Chiune Sugihara Lists

                                                                                                                                                                      

In 1939-40 Chiune (Sempo) Sugihara was the vice consul for Japan in Kaunas (Kovno), Lithuania. Against orders from his superiors in Tokyo, he issued transit visas that saved over 2000, mostly Polish, Jewish refugees who would have been otherwise murdered. About half went to Shanghai prior to Pearl Harbor. About 15% of the survivors eventually came to Canada. Many thousands of Jewish people owe their lives due to the extraordinary heroic deeds of Sugihara, including 24 in George Bluman's family-his parents Nathan and Susan Bluman (S visa #1569), their three children, eight grandchildren and nine great grandchildren as well as an uncle (Leopold Bluman, S visa #516) and his wife (Danuta Lapacz, S visa #515).

Essential roles in the rescue were played by the Dutch consul in Lithuania, Jan Zwartendijk, the Dutch ambassador in Latvia, L.P.J. de Decker, both representing the Dutch government-in exile, based in London, UK, and the American Jewish Joint Distribution Committee (JDC).

Attached are details about those on the Sugihara List, separately sorted by number and alphabet with listed sources, researched by George Bluman and Akira Kitade.
Sugihara List numbered August 27 2021
Sugihara List alphabetized August 27 2021
Sugihara List numbered December 10 2019
Sugihara List alphabetized December 10 2019
Sugihara List numbered June 11 2019
Sugihara List alphabetized June 11 2019

The numbered list is based on the numbered list for visas issued by Chiune Sugihara from July 9->August 26, 1940 as the Japanese vice-consul while in his consulate in Kaunas, Lithuania. Chiune Sugihara had his list typed later in Prague.

The alphabetized list is the numbered list alphabetized by surname.

These lists are certainly not complete and surely have errors.  It is hoped that Sugihara survivors and descendants will communicate corrections to these lists to George Bluman: bluman@math.ubc.ca.  Such information will be used to update these lists.

Additional information on these lists includes:

1.       Age in 1940.

2.       Occupation prior to receiving a Sugihara visa.

3.       Family relationship(s).

4.       Additional family members included in an issued Sugihara visa.

5.       Perished?

6.       Arrived in Japan.

7.       Arrived in Shanghai (usually from Japan).

8.       Destination from Japan (other than Shanghai, usually pre September 1941); destination from Shanghai (usually post 1945).

9.       Where from and born before arriving in Vilnius if no known arrival in Japan/Shanghai or elsewhere.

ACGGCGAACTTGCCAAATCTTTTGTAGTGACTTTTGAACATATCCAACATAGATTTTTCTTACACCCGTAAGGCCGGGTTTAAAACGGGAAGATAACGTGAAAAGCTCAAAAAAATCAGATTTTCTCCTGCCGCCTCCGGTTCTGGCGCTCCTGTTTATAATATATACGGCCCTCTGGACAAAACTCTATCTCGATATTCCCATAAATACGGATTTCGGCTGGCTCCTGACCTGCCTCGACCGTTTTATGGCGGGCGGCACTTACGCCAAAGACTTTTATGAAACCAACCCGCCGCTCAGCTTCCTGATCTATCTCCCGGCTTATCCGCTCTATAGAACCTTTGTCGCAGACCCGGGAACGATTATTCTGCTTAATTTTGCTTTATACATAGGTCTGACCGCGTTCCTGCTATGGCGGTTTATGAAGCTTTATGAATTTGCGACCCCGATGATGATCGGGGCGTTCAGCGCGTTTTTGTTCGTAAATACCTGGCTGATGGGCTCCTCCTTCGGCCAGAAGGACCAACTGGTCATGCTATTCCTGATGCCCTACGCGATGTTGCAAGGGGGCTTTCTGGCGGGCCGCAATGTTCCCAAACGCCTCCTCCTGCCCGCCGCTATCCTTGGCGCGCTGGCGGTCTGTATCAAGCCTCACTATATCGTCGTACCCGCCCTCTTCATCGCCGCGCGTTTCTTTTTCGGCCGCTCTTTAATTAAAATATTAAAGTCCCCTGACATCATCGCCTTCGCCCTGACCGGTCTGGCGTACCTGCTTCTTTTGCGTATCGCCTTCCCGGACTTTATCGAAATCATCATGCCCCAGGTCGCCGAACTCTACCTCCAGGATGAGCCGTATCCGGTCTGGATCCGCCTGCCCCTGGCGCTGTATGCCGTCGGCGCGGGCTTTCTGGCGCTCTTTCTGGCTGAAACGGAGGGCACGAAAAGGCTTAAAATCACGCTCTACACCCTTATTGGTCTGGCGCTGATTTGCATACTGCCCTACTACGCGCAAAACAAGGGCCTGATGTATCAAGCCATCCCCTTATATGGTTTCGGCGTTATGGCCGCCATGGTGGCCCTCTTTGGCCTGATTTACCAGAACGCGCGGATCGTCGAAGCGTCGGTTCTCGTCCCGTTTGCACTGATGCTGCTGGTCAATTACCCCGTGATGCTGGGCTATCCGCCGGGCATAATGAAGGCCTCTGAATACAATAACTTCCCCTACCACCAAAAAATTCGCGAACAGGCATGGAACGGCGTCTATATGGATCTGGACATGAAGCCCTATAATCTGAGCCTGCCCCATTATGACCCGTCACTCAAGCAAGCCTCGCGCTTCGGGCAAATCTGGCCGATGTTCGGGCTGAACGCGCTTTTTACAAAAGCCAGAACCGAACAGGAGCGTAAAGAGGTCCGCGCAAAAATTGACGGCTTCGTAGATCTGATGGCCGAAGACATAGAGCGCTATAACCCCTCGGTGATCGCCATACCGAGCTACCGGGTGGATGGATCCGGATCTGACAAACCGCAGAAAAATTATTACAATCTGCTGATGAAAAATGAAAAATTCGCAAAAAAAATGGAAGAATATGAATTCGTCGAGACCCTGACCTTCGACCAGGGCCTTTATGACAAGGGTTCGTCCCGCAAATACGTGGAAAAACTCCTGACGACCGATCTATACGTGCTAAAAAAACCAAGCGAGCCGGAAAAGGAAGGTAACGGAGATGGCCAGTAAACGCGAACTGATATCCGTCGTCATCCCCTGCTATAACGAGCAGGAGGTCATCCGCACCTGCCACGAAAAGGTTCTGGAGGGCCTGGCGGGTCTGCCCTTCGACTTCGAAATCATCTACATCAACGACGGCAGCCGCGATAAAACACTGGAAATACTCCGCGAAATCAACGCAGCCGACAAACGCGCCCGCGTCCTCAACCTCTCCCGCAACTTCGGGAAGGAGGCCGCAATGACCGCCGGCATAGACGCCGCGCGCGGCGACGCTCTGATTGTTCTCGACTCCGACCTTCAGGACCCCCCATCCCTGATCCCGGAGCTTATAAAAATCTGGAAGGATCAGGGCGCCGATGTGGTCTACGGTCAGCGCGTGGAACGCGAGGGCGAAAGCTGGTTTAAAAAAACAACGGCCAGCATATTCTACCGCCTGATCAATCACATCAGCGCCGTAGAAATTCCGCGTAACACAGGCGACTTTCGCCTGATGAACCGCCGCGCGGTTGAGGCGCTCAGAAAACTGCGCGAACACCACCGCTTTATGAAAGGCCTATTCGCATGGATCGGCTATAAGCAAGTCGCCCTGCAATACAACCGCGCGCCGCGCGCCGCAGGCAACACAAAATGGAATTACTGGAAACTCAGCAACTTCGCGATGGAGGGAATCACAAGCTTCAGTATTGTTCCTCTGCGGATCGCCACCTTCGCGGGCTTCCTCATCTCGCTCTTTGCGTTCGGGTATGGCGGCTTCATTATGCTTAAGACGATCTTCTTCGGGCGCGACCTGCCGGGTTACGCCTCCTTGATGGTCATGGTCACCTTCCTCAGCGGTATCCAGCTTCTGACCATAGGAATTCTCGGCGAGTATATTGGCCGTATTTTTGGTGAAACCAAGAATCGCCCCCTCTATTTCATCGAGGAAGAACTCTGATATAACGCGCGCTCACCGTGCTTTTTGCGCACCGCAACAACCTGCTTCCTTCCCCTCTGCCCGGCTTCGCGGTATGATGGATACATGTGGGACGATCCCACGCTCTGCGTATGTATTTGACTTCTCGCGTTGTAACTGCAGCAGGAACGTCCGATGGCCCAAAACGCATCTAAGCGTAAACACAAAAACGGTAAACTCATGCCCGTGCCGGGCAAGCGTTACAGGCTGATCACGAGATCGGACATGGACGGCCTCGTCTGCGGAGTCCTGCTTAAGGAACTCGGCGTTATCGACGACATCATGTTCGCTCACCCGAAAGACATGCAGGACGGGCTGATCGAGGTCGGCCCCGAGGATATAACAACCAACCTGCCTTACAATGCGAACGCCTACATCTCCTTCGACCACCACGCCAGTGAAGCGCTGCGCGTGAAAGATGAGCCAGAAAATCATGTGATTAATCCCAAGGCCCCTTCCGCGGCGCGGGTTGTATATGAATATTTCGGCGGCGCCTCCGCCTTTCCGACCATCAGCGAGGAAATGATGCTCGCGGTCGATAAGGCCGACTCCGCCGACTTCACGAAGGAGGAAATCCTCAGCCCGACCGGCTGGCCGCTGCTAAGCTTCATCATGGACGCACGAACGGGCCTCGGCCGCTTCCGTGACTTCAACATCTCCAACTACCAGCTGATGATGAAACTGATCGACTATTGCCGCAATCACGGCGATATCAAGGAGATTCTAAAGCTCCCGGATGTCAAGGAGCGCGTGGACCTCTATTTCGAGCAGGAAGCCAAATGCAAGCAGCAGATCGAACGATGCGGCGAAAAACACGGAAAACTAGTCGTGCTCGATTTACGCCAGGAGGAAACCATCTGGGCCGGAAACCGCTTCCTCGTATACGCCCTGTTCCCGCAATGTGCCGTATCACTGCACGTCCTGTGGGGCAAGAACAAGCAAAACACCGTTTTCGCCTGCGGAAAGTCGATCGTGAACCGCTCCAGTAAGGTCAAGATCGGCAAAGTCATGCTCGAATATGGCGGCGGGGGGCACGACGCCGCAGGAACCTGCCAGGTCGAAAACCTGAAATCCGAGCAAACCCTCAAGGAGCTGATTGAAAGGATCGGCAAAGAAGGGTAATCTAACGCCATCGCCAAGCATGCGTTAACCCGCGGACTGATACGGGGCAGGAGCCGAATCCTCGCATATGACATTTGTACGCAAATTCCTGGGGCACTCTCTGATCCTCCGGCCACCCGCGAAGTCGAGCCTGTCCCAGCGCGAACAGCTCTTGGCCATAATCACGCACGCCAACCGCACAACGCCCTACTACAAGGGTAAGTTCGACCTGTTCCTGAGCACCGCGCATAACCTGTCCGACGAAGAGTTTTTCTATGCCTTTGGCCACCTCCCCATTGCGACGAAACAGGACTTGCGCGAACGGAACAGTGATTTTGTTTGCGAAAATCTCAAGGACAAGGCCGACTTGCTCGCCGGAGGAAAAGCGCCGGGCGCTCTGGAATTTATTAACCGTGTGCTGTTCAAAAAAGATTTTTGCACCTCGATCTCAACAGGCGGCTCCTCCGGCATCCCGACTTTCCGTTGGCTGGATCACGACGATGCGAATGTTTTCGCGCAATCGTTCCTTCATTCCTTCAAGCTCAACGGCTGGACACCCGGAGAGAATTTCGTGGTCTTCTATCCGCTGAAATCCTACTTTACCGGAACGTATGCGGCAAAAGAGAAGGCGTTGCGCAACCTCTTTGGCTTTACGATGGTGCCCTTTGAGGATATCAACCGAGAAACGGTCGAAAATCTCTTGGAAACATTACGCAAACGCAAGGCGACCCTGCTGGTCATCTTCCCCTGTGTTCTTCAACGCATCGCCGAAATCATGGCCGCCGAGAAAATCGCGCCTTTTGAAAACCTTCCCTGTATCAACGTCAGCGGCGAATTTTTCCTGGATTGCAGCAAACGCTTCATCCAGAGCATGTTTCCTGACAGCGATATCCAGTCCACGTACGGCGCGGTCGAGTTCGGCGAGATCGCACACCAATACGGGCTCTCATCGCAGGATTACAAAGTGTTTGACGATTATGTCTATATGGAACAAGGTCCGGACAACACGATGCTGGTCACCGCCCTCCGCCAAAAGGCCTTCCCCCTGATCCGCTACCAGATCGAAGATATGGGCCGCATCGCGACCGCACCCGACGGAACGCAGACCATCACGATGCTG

Sources:

1.        Arrivals of Jewish Refugees at Tsuruga, Japan in October 1940 (Fukui Prefecture, November 27, 1940).

2.       Jewish Refugees in Kobe, August 1941 (Hyogo Prefecture, August 30, 1941).

3.       List of 9064 Jewish refugees in Vilnius (Jewish Joint Distribution Committee (JDC), 1940).

4.       Lists of Jewish refugees arriving in Kobe in January and February 1941 (Jewish Community of Kobe (Jewcom), January 31, March 5 and 12, 1941).

5.       Lists of Yeshiva students getting aid in Japan (JDC, March 22, 1941).

6.       Lists of Jewish refugees in Kobe including addresses and names of relatives in other countries (Jewcom, March 16, June 18, July 20, 1941).

7.       Lists of Jewish refugees who left Japan to places other than Shanghai in July 1941 (Jewcom, August 1, 1941).

8.       Lists of Jewish persons who left Japan for Shanghai in July 1941 (Jewcom, August 1, 1941).

9.       Lists of Jewish refugees who left Japan in April 1941 (Jewcom, May 4, 1941).

10.   Lists of Jewish refugees who left Japan in May and June 1941 with support from Hicem—JDC (Jewcom, July 9 and 14, 1941).

11.   List of 14561 refugees in Shanghai during WW II (Shanghai Jewish Refugees Museum, thanks to Fang Xiaojun).  Many are not Jewish.

12.   Database of the Archives of the National Diet Library of Japan.

13.   Registration date of Polish refugees arriving from Japan to the Polish Consulate General in Shanghai in 1941.

14.   Private correspondences (George Bluman).

15.   Correspondence with JDC, New York.

16.   From Tokyo to Jerusalem, Abraham Setsuzo Kotsuji, B. Geis Associates, New York (distributed by Random House) (1964).

17.   The Fugu Plan: the untold story of the Japanese and the Jews during World War II, Marvin Tokayer and Mary Swartz, Paddington Press, New York (1979.)

18.   Refugee and Survivor: rescue efforts during the Holocaust, Zorach Warhaftig, Yad Vashem: Torah Educational Dept. of the World Zionist Organization, Jerusalem (1988).

19.   The Shanghai Connection, Rabbi Dr. Chaim U. Lipschitz, Maznaim Publishing Corp., New York (1988).

20.   Visas for Life, Yukiko Sugihara (translation by Hiroki Sugihara with Anne Hoshiko Akabari), Edu-Comm Plus, San Francisco (1995).

21.   Japanese Diplomats and Jewish Refugees: A World War II Dilemma, Pamela Rotner Sakamoto, Praeger, Westport, Conn. (1998).

22.   I Have My Mother’s Eyes, a Holocaust memoir across generations, Barbara Ruth Bluman, Ronsdale Press and Vancouver Holocaust Education Society, Vancouver (2009).

 

Museums in Japan emphasizing the heroics of Chiune Sugihara include:

Chiune Sugihara Sempo Museum in Tokyo: http://en.sempomuseum.com/ 

The Chiune Sugihara Memorial Hall in Yaotsu: http://www.sugihara-museum.jp/index_en.html

Port of Humanity Museum in Tsuruga: http://www.tmo-tsuruga.com/kk-museum/main_e.html